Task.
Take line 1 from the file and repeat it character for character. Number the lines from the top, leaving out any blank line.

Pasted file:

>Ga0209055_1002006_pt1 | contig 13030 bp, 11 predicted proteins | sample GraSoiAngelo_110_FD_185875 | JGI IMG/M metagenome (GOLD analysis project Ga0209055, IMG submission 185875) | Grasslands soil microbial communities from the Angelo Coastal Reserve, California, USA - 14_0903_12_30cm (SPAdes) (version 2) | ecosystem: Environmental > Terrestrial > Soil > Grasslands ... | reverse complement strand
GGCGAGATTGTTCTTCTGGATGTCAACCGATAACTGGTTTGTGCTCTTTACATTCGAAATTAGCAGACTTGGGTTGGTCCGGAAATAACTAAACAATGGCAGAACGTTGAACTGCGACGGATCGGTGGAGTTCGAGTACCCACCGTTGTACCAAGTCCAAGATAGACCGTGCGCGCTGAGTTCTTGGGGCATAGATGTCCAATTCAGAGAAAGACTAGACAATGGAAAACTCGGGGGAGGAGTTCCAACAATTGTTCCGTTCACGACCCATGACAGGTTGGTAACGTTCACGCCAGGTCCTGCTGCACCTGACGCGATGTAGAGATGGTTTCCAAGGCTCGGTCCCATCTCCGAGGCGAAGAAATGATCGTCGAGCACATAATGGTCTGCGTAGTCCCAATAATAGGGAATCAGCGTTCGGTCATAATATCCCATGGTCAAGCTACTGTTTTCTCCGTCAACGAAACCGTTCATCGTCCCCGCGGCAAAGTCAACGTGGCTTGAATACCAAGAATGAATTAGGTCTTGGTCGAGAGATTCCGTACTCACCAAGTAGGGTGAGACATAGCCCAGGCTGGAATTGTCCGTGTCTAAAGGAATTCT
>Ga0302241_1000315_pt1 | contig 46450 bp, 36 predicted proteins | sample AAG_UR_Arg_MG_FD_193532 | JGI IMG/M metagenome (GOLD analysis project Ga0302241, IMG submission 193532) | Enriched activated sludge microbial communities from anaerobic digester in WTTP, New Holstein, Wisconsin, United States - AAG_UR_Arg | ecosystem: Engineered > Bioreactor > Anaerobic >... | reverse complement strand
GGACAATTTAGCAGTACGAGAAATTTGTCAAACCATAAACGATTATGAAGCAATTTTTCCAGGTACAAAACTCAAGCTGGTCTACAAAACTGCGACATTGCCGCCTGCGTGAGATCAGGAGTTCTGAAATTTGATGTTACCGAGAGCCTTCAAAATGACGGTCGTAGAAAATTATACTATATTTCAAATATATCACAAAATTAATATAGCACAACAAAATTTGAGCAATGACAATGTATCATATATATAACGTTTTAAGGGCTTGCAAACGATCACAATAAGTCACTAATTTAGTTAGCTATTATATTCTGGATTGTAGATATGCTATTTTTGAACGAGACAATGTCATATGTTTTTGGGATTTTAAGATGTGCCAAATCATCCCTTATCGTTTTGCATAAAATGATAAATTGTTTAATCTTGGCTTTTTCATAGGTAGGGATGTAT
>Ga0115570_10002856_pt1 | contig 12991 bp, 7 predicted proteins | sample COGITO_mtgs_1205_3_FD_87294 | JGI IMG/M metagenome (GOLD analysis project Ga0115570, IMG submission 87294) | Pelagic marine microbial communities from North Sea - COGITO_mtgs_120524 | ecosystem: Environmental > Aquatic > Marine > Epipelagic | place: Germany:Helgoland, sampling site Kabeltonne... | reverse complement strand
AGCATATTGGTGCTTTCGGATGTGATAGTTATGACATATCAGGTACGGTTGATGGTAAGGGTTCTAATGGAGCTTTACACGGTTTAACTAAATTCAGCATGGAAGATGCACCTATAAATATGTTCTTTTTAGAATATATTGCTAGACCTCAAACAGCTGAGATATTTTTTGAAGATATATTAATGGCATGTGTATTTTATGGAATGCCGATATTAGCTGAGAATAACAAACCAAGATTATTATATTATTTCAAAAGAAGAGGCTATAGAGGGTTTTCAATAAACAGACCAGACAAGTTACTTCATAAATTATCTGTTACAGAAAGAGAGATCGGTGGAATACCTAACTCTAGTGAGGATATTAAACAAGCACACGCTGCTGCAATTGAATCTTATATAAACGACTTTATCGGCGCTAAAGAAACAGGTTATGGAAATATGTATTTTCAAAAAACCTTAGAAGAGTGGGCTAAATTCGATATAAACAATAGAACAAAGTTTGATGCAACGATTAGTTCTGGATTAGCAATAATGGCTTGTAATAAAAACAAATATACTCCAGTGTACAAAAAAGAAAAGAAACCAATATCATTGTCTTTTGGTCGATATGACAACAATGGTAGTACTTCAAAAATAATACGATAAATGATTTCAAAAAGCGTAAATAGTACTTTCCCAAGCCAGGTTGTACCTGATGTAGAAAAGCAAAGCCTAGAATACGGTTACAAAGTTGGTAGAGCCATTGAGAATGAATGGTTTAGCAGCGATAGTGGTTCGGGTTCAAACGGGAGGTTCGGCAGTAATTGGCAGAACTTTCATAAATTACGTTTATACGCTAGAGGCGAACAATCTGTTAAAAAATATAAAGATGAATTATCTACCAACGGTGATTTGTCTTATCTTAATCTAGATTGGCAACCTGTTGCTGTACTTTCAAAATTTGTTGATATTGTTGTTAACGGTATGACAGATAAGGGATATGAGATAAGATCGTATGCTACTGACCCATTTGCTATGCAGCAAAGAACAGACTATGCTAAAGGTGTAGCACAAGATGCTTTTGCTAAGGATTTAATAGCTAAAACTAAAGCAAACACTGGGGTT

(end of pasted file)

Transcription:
>Ga0209055_1002006_pt1 | contig 13030 bp, 11 predicted proteins | sample GraSoiAngelo_110_FD_185875 | JGI IMG/M metagenome (GOLD analysis project Ga0209055, IMG submission 185875) | Grasslands soil microbial communities from the Angelo Coastal Reserve, California, USA - 14_0903_12_30cm (SPAdes) (version 2) | ecosystem: Environmental > Terrestrial > Soil > Grasslands ... | reverse complement strand